On the other hand, you may be very kind, and decide you want to help people more often, but you rarely know how. Being alert and on the lookout for situations where you can lend a hand helps. Keeping the thought on your mind gives you a greater awareness of those around you.
Being a thoughtful and observant person has its burden.
Yesterday as I was walking up to Starbucks, I noticed there were two entrances: One was a double door — the kind where you walk through a small room to get to the actual entrance — the other went straight into the Starbucks. I noticed the doors and I thought to myself, "hmm, it's furiously cold out. I should use the double door because then people won't get as bad of a chill."
I posted up in Starbucks and spent the next hour being blown in the face by one hundred people using the single door. Some even threw open the door and it didn't shut behind them. I am one of four people who used the double door during the entire hour I was there. Even the Starbucks workers didn't think to put a sign up that says please use other door because it's cold.
It's not that people are bad, or trying to make everyone in the Starbucks cold, it's that they just aren't making this observation and applying it to possibilities for the future. Kind people walked through the single Starbucks door, obviously. Unless you're a supervillian, I really doubt any conniving ass holes walked through the door thinking "I'm going to make everybody freeze!" Unlike me — the freak of nature — people just didn't think about it at all.
Nonetheless, If you're one of these people — the thoughtful, observant and kind — it is imperative that you not give up hope. Surround yourself with the kind of people who take pleasure in the amazing people around them. Surround yourself with the kind of people who would give their seat to the pregnant lady on the subway.
In the end, I would rather be the kind of person who thinks about doing nice things and does it, than someone who thinks about it and doesn't?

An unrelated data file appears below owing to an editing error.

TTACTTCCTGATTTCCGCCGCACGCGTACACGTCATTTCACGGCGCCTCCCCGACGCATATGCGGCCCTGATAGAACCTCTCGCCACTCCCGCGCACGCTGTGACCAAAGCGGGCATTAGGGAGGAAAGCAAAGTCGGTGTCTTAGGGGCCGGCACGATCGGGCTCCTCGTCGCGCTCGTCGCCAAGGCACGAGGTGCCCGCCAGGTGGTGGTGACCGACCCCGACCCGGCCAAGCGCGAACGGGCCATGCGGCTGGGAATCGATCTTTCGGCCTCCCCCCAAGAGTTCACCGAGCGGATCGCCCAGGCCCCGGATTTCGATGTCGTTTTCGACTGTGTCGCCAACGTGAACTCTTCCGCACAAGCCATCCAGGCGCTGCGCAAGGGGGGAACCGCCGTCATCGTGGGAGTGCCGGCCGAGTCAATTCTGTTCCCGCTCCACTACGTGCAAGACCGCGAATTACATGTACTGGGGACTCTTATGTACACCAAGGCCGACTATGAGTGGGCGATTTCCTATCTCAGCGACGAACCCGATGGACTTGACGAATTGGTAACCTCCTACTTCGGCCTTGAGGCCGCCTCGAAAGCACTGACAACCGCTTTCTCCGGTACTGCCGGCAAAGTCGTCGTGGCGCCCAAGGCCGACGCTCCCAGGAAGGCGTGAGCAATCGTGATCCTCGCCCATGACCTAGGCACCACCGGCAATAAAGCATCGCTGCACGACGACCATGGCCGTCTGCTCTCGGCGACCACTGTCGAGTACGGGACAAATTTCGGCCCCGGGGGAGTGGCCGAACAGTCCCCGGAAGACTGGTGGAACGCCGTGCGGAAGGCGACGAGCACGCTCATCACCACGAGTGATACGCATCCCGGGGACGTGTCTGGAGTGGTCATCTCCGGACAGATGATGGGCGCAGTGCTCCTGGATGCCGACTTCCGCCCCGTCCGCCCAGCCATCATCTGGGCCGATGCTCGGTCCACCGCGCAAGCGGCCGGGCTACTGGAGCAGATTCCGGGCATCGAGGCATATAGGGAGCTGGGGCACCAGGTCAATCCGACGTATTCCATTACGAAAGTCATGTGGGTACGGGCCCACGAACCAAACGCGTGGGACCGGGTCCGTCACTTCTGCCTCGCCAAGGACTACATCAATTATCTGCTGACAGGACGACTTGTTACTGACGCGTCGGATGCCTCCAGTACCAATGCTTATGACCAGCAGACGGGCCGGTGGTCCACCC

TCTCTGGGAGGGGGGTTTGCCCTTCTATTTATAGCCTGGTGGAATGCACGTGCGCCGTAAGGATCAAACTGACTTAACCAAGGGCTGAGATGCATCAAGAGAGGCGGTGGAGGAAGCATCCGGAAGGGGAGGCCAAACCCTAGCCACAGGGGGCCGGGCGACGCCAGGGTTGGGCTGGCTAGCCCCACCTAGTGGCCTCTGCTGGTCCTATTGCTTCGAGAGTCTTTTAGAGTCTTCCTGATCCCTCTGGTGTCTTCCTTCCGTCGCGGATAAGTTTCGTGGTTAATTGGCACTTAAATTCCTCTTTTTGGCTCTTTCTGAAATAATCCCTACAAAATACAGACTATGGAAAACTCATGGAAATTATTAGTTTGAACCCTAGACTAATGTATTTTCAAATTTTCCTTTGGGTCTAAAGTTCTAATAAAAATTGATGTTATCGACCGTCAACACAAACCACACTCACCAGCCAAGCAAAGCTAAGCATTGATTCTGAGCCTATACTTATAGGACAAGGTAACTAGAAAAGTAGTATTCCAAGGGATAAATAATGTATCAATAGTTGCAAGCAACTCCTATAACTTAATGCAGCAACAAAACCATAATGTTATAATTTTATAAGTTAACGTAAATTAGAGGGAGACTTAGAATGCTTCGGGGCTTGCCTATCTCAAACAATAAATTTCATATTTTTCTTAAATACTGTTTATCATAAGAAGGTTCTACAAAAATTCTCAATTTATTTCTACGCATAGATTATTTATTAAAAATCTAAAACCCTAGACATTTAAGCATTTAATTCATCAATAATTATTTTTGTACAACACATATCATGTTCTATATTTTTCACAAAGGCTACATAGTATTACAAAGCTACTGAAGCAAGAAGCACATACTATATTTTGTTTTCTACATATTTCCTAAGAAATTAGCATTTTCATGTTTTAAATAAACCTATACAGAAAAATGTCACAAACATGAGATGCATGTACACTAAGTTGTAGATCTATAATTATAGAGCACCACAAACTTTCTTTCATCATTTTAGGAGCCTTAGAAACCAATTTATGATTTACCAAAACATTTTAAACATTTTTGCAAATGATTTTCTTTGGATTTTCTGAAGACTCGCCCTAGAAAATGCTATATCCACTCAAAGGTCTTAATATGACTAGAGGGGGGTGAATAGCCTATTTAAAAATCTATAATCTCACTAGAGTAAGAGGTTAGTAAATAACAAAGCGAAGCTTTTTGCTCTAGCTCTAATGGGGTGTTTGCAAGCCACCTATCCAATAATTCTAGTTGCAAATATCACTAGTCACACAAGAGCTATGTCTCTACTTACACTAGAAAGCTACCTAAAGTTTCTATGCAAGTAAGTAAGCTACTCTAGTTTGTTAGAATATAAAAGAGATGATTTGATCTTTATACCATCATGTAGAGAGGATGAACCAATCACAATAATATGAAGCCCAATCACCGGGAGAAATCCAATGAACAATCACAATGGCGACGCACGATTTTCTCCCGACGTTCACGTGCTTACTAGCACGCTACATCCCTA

I'd rather pull up close in traffic so the person behind me isn't stuck in an intersection, even though nobody will ever know that's why I'm pulling up.
I'd rather see my neighbors garbage bin rolling down the hill and put it back in its place, even though they will never know it wasn't properly put back by the garbage collectors.
I'd rather notice the little boy with the armful of books who's about to walk into the library behind me and push the wheelchair button . (I also have an empathy theory that refers to how a kid in high school pushed my books out of my hands and pushed me on the floor (I know wtf?!) but this blog is getting long.)
I believe that cynicism is a horrible and contagious disease of the heart. I don't think it does any good for anyone.
Subsequently, I believe doing nice things for people is good for your heart. It makes you feel good, even if nobody ever sees. Because you see.
I am not good at distracting myself on a train, so I will likely remain observant until my brain fails me from observing. I don't see avoiding observation skills to be a choice. If I'm going to be observant for the long haul, then I'm stuck deciding between two options: Am I going to be unkind or am I going to be kind? Am I going to open my heart to the places it needs to spread or am I going to avoid eye contact and cynically justify the shear numbers of how little helping one person could make on the world?
The answer is obvious.